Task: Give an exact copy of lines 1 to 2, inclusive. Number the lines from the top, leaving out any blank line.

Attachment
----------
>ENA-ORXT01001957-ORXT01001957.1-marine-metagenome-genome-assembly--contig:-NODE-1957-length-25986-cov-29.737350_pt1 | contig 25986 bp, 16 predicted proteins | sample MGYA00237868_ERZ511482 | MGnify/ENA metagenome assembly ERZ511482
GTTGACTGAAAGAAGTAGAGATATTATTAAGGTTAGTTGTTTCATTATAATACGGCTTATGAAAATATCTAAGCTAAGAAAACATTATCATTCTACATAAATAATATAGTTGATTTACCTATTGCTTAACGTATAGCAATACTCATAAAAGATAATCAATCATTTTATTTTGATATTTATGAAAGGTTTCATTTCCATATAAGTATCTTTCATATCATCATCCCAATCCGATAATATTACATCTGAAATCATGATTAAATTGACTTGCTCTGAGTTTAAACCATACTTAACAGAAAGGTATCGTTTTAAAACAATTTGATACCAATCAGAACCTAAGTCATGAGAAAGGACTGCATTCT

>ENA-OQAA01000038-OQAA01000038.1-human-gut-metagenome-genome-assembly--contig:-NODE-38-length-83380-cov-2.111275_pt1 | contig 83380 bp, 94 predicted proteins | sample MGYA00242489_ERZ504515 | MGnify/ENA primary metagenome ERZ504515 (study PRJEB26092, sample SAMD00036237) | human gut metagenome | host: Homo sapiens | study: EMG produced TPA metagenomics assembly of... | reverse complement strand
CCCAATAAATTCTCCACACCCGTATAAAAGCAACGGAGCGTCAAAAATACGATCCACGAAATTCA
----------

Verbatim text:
>ENA-ORXT01001957-ORXT01001957.1-marine-metagenome-genome-assembly--contig:-NODE-1957-length-25986-cov-29.737350_pt1 | contig 25986 bp, 16 predicted proteins | sample MGYA00237868_ERZ511482 | MGnify/ENA metagenome assembly ERZ511482
GTTGACTGAAAGAAGTAGAGATATTATTAAGGTTAGTTGTTTCATTATAATACGGCTTATGAAAATATCTAAGCTAAGAAAACATTATCATTCTACATAAATAATATAGTTGATTTACCTATTGCTTAACGTATAGCAATACTCATAAAAGATAATCAATCATTTTATTTTGATATTTATGAAAGGTTTCATTTCCATATAAGTATCTTTCATATCATCATCCCAATCCGATAATATTACATCTGAAATCATGATTAAATTGACTTGCTCTGAGTTTAAACCATACTTAACAGAAAGGTATCGTTTTAAAACAATTTGATACCAATCAGAACCTAAGTCATGAGAAAGGACTGCATTCT